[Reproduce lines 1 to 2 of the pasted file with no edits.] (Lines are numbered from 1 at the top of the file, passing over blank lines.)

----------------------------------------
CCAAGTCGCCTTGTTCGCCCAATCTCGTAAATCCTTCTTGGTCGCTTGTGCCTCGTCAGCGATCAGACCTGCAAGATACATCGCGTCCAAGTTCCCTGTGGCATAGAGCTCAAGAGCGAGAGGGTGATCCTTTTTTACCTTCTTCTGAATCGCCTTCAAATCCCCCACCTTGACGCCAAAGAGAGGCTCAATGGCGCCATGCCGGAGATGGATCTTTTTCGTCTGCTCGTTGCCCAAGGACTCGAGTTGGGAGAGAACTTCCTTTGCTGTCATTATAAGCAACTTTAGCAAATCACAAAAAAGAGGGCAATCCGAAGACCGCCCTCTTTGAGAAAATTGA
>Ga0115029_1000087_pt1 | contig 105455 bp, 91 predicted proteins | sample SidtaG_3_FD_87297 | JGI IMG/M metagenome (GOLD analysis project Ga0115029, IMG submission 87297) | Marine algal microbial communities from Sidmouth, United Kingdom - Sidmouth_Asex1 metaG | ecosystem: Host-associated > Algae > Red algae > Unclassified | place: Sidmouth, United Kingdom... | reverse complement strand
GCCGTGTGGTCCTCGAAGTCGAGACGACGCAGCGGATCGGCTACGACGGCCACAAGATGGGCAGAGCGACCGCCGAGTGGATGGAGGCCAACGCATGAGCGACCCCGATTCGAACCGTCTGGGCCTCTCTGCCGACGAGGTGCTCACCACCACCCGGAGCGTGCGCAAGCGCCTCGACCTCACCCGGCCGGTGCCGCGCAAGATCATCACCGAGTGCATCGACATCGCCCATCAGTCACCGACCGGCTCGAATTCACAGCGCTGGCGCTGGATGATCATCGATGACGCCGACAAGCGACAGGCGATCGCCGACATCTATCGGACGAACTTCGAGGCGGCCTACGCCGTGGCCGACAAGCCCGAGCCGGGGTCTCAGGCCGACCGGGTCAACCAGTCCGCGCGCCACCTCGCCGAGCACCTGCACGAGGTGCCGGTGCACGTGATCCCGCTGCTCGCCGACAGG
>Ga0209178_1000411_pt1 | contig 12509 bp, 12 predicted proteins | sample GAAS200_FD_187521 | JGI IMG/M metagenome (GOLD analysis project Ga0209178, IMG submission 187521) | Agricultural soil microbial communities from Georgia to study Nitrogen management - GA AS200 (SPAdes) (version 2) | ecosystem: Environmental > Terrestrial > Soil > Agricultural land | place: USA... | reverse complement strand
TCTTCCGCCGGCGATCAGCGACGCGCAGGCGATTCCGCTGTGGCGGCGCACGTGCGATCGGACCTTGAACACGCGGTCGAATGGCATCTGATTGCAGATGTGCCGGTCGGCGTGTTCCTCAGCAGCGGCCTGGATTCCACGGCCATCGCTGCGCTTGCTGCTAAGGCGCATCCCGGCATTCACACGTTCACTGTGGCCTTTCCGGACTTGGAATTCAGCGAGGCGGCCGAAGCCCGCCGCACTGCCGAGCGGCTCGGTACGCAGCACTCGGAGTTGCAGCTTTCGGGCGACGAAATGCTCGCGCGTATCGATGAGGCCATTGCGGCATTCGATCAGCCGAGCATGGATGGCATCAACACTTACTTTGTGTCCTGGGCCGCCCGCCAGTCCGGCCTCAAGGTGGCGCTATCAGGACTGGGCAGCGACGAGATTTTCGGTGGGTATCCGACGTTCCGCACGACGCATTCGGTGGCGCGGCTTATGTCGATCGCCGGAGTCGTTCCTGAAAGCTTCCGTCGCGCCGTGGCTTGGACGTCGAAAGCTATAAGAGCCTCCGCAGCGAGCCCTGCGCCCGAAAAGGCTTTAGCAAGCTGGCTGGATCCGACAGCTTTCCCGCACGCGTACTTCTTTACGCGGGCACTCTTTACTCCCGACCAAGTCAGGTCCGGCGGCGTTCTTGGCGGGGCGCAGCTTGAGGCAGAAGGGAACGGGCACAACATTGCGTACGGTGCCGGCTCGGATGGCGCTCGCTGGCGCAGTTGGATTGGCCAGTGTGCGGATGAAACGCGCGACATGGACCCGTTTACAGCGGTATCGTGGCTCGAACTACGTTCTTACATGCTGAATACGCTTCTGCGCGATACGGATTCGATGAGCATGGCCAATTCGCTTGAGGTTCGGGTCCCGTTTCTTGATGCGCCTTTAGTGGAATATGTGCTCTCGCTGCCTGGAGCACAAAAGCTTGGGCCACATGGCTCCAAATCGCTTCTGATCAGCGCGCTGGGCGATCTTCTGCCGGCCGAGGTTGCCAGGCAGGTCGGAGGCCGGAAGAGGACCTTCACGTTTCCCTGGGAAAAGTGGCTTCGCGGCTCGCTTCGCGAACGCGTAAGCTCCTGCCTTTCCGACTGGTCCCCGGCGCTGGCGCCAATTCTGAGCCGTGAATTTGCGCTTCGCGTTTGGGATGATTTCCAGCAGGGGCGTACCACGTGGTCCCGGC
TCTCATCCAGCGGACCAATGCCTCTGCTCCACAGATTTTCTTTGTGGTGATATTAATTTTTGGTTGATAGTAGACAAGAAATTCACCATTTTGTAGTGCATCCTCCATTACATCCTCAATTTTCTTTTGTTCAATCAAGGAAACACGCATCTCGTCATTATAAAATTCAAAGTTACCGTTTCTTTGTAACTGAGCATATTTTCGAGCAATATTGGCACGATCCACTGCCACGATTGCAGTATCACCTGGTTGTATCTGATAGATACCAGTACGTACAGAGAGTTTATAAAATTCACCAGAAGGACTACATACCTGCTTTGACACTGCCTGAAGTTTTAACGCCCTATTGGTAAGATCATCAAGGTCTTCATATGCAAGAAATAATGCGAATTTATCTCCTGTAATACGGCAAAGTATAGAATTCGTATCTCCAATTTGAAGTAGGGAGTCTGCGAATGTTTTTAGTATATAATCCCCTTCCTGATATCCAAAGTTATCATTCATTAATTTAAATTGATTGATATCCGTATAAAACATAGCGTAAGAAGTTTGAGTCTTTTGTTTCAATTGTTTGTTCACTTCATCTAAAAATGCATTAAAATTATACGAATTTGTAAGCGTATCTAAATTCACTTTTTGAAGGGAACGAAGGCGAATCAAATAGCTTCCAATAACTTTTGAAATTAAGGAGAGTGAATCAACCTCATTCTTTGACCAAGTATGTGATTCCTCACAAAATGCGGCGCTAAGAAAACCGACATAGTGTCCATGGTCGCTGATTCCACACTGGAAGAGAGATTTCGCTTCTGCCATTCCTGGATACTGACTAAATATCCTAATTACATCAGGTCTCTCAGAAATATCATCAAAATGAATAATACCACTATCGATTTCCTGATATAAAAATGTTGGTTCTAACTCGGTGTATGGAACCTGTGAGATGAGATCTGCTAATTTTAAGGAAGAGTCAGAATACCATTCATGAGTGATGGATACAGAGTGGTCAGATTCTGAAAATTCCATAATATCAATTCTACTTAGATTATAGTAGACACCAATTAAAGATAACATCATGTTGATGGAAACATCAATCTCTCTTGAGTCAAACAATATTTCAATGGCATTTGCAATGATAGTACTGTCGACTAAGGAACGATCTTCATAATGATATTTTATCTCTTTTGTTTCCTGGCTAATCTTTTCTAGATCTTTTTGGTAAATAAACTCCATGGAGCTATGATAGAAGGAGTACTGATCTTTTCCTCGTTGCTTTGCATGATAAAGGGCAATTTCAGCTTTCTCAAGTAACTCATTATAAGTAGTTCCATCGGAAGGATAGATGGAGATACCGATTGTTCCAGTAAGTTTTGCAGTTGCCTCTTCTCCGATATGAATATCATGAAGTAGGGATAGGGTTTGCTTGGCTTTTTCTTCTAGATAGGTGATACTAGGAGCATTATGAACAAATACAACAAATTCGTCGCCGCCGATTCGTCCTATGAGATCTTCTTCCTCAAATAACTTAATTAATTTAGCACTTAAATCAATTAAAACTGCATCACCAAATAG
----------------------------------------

CCAAGTCGCCTTGTTCGCCCAATCTCGTAAATCCTTCTTGGTCGCTTGTGCCTCGTCAGCGATCAGACCTGCAAGATACATCGCGTCCAAGTTCCCTGTGGCATAGAGCTCAAGAGCGAGAGGGTGATCCTTTTTTACCTTCTTCTGAATCGCCTTCAAATCCCCCACCTTGACGCCAAAGAGAGGCTCAATGGCGCCATGCCGGAGATGGATCTTTTTCGTCTGCTCGTTGCCCAAGGACTCGAGTTGGGAGAGAACTTCCTTTGCTGTCATTATAAGCAACTTTAGCAAATCACAAAAAAGAGGGCAATCCGAAGACCGCCCTCTTTGAGAAAATTGA
>Ga0115029_1000087_pt1 | contig 105455 bp, 91 predicted proteins | sample SidtaG_3_FD_87297 | JGI IMG/M metagenome (GOLD analysis project Ga0115029, IMG submission 87297) | Marine algal microbial communities from Sidmouth, United Kingdom - Sidmouth_Asex1 metaG | ecosystem: Host-associated > Algae > Red algae > Unclassified | place: Sidmouth, United Kingdom... | reverse complement strand